The first day of the new legal year has just past, bringing with it a significant reform of the law in the area of personal injuries litigation with the commencement of amendments to the Civil Liability Act 1961 providing for the award of periodic payments in catastrophic personal injuries cases.

The amendments are made by certain provisions of the Civil Liability (Amendment) Act 2017 which have been commenced with effect from 1 October 2018.

They provide that in personal injuries cases, where a plaintiff has suffered catastrophic injuries, the award of the whole or part of any damages for the future treatment and care of the plaintiff can be made by way of a periodic payments order. With the parties’ written consent, this can also include damages for future loss of earnings.

The amount awarded is index-linked and may be adjusted annually. There are detailed provisions to ensure that this indexation operates in a satisfactory way, including ongoing ministerial review of the process.

In deciding whether or not to make a periodic payments order, a court will have regard to certain matters including the best interests of the plaintiff, his or her injuries and needs, and the parties’ views.

The parties can themselves agree to the periodic payment of damages and can apply to court for a periodic payments order in their agreed terms. The court can grant or refuse the application or substitute its own order.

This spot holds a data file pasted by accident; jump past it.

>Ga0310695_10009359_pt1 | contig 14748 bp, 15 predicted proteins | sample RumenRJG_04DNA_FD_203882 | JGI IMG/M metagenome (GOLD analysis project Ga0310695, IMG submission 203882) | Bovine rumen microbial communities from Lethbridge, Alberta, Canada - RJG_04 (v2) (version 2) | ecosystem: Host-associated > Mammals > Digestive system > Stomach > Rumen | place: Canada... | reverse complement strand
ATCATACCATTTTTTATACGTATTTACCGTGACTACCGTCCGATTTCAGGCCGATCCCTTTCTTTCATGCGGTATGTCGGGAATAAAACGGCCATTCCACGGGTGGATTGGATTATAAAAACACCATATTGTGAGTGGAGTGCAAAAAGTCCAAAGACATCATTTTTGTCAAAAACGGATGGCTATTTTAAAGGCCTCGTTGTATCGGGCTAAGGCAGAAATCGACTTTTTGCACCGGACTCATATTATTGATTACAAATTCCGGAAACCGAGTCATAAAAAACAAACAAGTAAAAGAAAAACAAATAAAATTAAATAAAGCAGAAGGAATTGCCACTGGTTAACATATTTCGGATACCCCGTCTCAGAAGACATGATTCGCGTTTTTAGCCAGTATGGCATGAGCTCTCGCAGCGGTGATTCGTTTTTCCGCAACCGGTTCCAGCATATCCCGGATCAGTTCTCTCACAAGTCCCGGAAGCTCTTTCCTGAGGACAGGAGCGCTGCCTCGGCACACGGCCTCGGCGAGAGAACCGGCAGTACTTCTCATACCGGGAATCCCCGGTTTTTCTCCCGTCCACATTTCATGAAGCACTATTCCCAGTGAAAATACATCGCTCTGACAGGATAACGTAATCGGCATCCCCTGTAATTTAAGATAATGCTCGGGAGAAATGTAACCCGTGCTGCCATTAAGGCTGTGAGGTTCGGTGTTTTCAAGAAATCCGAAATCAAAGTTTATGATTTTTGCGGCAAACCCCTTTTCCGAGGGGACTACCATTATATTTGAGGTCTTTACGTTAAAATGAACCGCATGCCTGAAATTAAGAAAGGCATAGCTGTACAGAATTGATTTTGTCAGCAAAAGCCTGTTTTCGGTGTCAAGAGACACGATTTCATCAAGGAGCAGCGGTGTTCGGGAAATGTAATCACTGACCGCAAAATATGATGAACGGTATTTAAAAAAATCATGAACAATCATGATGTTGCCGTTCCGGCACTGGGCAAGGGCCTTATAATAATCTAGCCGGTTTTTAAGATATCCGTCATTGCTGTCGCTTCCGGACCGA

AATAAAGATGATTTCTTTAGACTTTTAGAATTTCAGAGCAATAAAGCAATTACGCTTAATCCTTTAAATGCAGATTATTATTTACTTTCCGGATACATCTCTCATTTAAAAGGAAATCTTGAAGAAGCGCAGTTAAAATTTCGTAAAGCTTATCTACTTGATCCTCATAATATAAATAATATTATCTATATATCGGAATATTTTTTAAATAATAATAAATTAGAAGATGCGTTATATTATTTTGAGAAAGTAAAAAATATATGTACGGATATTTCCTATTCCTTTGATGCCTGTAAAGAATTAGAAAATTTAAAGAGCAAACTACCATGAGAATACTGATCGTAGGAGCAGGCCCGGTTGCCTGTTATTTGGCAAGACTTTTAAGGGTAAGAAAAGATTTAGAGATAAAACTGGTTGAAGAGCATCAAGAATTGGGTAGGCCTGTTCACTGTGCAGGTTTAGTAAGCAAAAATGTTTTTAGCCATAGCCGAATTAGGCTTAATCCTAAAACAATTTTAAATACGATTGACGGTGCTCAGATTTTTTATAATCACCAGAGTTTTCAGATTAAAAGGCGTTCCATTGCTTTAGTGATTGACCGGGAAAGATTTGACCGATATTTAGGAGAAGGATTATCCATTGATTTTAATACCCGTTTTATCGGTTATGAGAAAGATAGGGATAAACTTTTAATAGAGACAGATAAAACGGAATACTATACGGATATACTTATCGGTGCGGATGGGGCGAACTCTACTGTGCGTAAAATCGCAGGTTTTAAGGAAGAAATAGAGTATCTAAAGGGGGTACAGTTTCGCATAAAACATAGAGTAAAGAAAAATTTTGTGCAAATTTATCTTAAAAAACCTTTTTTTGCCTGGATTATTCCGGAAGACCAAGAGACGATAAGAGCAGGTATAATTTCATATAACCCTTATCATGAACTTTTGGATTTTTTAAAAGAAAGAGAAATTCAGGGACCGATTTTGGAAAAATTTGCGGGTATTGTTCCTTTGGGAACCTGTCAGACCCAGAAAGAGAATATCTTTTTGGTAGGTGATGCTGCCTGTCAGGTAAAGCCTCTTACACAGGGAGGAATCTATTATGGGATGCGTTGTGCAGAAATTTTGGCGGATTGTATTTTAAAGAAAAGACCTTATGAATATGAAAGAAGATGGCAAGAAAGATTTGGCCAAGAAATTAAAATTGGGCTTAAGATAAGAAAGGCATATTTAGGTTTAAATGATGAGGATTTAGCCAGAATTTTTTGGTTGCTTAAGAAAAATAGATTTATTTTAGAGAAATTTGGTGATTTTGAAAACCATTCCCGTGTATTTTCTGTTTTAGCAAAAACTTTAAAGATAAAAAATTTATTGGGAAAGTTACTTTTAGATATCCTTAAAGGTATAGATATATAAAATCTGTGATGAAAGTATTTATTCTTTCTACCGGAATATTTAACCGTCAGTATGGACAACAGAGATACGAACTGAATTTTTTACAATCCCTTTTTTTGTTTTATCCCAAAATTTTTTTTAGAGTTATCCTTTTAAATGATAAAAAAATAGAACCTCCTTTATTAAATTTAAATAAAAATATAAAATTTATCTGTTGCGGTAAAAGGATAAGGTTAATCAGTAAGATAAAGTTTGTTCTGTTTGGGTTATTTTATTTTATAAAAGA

Stepped Payments

Where it is anticipated that there will be future changes in a plaintiff’s circumstances which are likely to have an effect on the plaintiff’s needs, a court can order that periodic payments increase or decrease by a specified amount on specified date. This is known as a “stepped payment”. Events here include a plaintiff reaching 18 years of age; or changing educational, care or residential needs. If it later becomes evident to the plaintiff that the anticipated change will not occur, the plaintiff must notify the court and the paying party before the stepped payment is due to take effect. The court will then amend the order as it considers appropriate.

Security of a Periodic Payments Order

The Act provides for the security of a periodic payments order. It stipulates that a court may make the order where it is satisfied that the continuity of the payments under the order is reasonably secure. The Act sets out guidance for the court in making this assessment eg are the payments guaranteed under the State’s Clinical Indemnity Scheme?

Assignment of a Periodic Payment

A plaintiff with a right to receive payments under a periodic payments order can apply to the court for approval to assign, commute or charge the right. The plaintiff cannot take this action without court approval. Where a plaintiff does so or agrees to do so, the action or agreement is void. In making a decision here, the court will consider factors such as the plaintiff’s best interests.

Formal Offers

There are also amendments to the Civil Liability and Courts Act 2004. Now, where a formal offer is made in respect of a personal injuries action relating to a catastrophic injury, it must specify what proportion of the amount relates to the plaintiff’s future treatment and care needs and loss of earnings. There is a further amendment to deal with how this aspect of the formal offer will be regarded when dealing with the issue of costs.

There are also consequential amendments to the Insurance Act 1964, the Bankruptcy Act 1988 and the Taxes Consolidation Act 1997.